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Thinking your neoprene holster style would help keep drink cooler during the hot summer. I looked at the Nalgene water bottles at Target today. The polycarbonate (#7 plastic) was about $10, so thinking the honorable Treeguy does have the HDPE (#2) which a lot of us think is better for continual water transport, storage and use.

Yeah I would be surprised to see the HDPE in a retail store. I only see them online, probably because they're kinda ugly with that milky white color. They need the fancy purple, blue, green etc. transparent bright colors to sell in stores. They used to be polycarbonate but now made from Tritan. A "safer" plastic, until another 20 years passes and they say that causes ___(fill in the blank)___.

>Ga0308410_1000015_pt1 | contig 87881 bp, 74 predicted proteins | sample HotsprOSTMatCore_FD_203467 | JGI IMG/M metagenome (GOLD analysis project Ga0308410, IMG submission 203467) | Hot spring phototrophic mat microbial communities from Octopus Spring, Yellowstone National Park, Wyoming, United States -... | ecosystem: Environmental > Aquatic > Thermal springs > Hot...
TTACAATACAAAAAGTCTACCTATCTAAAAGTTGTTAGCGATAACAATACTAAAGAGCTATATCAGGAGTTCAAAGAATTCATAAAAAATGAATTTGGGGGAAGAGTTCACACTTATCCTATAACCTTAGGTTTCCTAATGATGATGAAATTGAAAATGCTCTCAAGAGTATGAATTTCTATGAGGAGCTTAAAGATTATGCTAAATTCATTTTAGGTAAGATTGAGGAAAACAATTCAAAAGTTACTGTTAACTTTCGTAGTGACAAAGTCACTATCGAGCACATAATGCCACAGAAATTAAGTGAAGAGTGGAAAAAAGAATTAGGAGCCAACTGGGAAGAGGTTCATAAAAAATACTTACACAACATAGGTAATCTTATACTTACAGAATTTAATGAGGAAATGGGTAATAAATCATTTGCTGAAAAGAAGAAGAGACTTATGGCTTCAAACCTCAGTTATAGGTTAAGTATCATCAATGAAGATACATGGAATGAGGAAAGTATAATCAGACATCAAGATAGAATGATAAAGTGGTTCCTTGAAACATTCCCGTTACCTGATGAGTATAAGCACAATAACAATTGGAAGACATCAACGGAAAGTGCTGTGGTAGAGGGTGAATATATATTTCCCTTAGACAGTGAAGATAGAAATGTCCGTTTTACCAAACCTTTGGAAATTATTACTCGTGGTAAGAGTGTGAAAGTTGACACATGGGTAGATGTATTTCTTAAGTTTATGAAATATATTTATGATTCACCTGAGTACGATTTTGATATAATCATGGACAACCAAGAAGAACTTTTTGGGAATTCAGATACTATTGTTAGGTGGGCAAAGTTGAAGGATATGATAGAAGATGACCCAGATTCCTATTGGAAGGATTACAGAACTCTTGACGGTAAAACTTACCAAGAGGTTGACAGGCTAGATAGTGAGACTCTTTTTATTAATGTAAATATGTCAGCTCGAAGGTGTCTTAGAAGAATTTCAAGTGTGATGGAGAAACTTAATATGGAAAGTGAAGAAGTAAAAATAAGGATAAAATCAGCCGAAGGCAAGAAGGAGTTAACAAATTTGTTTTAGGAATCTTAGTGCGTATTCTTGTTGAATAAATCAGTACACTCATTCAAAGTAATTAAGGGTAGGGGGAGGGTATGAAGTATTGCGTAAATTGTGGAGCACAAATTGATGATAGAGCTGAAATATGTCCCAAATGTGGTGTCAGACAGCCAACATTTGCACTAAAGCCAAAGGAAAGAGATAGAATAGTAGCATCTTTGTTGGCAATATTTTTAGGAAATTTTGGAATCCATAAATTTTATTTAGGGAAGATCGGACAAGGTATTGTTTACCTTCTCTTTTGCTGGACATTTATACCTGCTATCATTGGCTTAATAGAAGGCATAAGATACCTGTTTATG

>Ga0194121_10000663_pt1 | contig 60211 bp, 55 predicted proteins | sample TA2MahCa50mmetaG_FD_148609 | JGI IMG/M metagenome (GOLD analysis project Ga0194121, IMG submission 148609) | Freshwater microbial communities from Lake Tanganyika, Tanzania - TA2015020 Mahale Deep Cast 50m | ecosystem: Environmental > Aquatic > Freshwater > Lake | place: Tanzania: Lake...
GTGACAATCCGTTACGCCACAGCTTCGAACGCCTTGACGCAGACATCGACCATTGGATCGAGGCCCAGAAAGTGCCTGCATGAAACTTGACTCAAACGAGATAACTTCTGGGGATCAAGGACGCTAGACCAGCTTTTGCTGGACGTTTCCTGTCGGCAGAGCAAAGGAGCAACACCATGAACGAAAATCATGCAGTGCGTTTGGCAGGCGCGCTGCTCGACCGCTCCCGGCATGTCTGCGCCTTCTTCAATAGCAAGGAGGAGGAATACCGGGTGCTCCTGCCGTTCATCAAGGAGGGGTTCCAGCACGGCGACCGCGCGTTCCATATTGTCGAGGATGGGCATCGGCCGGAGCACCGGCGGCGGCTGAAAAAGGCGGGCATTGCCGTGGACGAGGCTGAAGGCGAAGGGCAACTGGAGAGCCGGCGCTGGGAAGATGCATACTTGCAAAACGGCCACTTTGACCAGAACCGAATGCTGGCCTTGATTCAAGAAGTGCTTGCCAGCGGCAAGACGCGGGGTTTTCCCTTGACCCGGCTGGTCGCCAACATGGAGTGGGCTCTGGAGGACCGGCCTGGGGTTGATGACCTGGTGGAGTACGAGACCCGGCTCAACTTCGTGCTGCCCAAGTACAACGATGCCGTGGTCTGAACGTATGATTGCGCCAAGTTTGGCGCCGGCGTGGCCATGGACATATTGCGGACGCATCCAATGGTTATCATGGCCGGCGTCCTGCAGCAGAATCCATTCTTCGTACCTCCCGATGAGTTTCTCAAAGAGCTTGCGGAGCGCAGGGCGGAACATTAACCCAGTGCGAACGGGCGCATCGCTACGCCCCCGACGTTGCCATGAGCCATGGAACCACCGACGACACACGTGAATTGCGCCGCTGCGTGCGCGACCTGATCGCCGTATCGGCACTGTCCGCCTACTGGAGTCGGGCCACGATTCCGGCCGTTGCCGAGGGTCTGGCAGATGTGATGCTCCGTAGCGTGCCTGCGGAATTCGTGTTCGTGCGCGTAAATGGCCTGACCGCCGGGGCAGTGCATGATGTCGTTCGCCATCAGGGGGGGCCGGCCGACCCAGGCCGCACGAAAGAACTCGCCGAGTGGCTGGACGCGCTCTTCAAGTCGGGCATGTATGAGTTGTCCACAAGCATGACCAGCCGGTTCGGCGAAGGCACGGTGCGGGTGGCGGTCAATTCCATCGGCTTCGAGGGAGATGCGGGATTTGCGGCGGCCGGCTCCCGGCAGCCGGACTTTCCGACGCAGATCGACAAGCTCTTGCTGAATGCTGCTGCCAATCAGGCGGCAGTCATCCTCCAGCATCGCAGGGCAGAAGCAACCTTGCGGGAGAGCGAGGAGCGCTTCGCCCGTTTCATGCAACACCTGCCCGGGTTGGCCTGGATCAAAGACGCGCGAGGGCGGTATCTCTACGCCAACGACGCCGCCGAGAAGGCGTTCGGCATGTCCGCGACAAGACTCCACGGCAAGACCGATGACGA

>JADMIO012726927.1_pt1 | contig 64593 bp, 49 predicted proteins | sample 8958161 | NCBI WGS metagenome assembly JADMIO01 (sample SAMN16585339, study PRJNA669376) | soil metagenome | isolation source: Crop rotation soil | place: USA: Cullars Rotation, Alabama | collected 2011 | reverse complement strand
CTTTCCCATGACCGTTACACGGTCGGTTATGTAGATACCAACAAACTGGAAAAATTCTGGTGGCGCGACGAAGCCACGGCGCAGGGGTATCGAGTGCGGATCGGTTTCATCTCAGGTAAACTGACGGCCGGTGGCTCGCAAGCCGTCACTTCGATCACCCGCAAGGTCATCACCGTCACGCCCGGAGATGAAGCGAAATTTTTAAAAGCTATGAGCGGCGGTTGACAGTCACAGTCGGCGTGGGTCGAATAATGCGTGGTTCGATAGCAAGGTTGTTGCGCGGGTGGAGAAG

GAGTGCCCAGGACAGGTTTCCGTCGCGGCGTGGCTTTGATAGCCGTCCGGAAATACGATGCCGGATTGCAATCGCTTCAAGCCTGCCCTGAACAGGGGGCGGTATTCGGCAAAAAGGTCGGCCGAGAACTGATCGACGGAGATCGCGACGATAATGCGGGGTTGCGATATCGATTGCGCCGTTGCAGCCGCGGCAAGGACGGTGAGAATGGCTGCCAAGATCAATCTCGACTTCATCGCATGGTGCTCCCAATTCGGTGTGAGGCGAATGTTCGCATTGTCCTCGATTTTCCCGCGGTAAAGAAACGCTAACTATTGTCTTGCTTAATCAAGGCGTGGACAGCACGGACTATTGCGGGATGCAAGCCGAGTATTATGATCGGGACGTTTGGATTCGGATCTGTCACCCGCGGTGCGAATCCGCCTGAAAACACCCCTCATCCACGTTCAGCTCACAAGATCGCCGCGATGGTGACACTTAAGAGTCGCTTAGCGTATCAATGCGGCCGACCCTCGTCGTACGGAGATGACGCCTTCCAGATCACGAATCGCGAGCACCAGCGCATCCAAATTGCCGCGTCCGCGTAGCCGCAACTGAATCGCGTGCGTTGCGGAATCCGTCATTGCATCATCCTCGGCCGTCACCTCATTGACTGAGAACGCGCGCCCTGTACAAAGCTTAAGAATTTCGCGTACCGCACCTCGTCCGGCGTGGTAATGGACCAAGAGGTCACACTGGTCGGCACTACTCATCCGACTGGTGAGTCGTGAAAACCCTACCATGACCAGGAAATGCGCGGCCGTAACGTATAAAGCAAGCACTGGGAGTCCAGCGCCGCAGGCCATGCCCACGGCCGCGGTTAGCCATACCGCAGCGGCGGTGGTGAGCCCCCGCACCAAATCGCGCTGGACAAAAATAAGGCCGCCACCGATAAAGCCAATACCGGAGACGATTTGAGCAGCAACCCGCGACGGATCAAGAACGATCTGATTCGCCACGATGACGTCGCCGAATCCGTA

KITROBASKIN

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Yeah I would be surprised to see the HDPE in a retail store. I only see them online, probably because they're kinda ugly with that milky white color. They need the fancy purple, blue, green etc. transparent bright colors to sell in stores. They used to be polycarbonate but now made from Tritan. A "safer" plastic, until another 20 years passes and they say that causes ___(fill in the blank)___.

Interesting; the store Nalgene bottles are labeled BPA free #7, with #7 plastics being polycarbonate, Tritan, and others.
First exposure to Nalgene containers was in the latter 70's working at a primate research center. Flexible opaque plastic that a person would squeeze out a nozzle the Povidone Iodine that we used to clean our hands. Really old stiff Nalgene will get brittle and fail.
 
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MoTec

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I've been using a Thermos "Intak" water bottle at work to stay hydrated. It has a little dial so I can track how much I'm drinking, if I so choose. I've also used it on day-hikes and such because it has a ring on it that allows me to clip it to pack or ring with a carabiner.